If you’ve spent much time walking the streets of downtown Urbana, you might have noticed that there are a few alleys with their names displayed. Crane Alley is well known not only because of the restaurant of the same name, but also due to ornate wrought iron arches at each end. There is an arch for Cherry Alley featured prominently in the landscaped walkway outside the Urbana Free Library. Lastly, there is also an iron arch with the name Fish Alley located on Race Street, between Main and Elm. You may have asked yourself: What is the story behind these alleys? Where do they get their names? These are the kinds of questions you can ask us in the Archives!
The answer to the first question is that these alleys are among the oldest alleys in Urbana. The town was established on 43 acres of land donated by three of the largest land-holding families in the area: Isaac and Sarah Busey, Matthew W. Busey, and Thompson R. Webber on behalf of his father, William T. Webber. The first plat map of Urbana was recorded on October 19, 1833. It consisted of eight streets, six alleys, and a central public square. The original streets were Water, Main, Elm, Green, Vine, Walnut, Market (which is now Broadway Avenue), and Race. The original alleys were Goose, Fish, Cherry, Grape, Thorn, and Crane.
At least some portion of these alleys still exist today except for Grape. A portion of Goose Alley extends west from Broadway, which is marked by a street name sign. Thorn Alley, now spelled “Thorne” connects California and Oregon between Broadway and Walnut. It does not have any signage.
As for the origins of the names of the alleys, we weren’t able to find such information on any maps or even history books in our collection. We did find an article from the Courier newspaper from 1967 about how Goose Alley got its name. It says that two Champaign County brothers, Wayne and Harry Newman, recalled their mother telling them that “years and years ago, farmers brought chickens and other poultry to a market” near Race Street. “They didn’t crate them at all then,” Harry Newman said, “but drove them along instead, and when they drove geese into town, they went up that alley.” If this story is true, it’s possible that some of the other names are related to goods that were sold at the market.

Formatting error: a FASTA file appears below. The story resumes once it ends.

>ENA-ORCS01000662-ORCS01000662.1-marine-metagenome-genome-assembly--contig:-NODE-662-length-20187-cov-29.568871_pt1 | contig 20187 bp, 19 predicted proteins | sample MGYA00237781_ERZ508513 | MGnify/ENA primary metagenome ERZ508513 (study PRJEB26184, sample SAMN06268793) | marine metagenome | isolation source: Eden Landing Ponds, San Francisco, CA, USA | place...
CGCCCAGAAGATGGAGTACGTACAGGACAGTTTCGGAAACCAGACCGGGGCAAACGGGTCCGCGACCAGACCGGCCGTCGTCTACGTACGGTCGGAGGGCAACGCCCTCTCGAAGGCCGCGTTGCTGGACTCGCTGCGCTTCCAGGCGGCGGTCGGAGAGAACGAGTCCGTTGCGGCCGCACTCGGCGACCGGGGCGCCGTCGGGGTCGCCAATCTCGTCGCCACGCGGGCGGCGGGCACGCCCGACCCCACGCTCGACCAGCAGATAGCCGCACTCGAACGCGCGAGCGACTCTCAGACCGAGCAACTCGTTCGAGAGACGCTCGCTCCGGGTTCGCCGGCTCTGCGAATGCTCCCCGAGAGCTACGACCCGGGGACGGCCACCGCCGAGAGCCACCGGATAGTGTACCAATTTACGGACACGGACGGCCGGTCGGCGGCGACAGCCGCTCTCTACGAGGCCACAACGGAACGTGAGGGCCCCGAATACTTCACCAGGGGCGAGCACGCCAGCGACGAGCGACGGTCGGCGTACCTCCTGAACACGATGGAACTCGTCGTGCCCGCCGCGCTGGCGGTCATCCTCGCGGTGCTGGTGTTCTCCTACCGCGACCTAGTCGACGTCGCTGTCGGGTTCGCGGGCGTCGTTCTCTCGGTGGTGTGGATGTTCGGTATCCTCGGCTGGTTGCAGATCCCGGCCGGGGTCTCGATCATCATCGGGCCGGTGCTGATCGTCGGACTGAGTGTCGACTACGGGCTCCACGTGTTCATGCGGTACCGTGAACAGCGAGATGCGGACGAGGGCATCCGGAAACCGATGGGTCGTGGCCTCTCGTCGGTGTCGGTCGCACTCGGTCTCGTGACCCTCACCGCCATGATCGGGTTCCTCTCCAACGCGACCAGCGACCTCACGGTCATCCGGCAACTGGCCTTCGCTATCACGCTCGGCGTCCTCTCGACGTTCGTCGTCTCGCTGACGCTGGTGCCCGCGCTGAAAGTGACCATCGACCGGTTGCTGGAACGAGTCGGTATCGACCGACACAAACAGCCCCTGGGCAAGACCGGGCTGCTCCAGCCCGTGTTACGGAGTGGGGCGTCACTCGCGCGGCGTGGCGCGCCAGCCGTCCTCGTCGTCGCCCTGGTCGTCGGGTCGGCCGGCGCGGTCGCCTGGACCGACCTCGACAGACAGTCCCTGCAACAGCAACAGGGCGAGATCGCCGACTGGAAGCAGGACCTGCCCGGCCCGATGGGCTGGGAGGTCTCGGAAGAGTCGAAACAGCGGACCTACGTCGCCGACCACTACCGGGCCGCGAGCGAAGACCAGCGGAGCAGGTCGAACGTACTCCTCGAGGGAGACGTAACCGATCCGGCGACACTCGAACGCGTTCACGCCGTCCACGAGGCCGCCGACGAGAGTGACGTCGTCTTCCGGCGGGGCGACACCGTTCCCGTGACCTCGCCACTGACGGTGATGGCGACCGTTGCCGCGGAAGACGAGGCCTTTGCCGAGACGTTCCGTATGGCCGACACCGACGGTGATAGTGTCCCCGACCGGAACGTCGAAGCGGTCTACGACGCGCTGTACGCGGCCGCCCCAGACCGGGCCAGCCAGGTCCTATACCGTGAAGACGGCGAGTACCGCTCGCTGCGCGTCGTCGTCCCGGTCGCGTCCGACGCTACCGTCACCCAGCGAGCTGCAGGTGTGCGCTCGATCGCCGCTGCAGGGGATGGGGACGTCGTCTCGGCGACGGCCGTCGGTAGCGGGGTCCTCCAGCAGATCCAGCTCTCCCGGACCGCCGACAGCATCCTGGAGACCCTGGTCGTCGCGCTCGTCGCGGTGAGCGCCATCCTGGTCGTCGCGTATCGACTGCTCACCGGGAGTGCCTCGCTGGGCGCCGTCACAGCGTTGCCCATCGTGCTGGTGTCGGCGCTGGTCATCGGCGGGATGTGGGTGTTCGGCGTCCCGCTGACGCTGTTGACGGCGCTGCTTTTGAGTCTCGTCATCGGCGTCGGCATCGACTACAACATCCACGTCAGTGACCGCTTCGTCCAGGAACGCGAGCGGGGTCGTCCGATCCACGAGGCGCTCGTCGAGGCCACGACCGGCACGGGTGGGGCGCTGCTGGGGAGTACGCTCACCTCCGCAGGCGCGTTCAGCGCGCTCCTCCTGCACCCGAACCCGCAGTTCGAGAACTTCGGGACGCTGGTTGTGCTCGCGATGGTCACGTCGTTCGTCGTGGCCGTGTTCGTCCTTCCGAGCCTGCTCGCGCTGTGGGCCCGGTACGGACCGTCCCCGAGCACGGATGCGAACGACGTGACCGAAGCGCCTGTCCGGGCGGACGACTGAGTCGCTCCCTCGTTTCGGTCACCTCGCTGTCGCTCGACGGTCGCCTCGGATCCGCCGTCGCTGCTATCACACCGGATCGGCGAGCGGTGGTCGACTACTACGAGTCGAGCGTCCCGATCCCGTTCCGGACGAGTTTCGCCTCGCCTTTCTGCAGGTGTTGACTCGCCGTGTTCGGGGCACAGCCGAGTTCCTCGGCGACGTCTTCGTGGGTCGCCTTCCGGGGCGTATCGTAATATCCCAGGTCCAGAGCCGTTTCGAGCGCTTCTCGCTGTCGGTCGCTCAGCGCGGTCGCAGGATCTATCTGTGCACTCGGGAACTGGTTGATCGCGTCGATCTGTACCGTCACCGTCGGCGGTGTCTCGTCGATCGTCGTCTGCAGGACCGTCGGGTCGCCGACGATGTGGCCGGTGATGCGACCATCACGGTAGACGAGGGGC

We uncovered the origin of the wrought iron arches that display the names of Crane and Fish. In meeting minutes for the Urbana Business District Development and Redevelopment Commission July 1985, there is discussion about their design, materials, and installation. Creative Iron of Danville was the company hired to build them. To the right is a rendering of the proposed design that was attached to the minutes.
The Cherry Alley Arch has a different origin, however. It was a gift from The Urbana Free Library Foundation and was installed in 2005.
In conclusion, there are a lot of answers waiting to be discovered within our collection. You can ask questions by phone, email, or by visiting in person. It’s likely you will find that walking the streets of Champaign County is a new experience once you’ve explored the Archives and learned a thing or two about our local history.
Urbana by Ilona Matkovszki and Dennis Roberts, Images of America series
Courier, August 8, 1967
Minutes for Business District Development and Redevelopment Commission meetings
This blog post was inspired by a reference question we received in the Archives. Do you have a question to ask an Archivist? Let us know.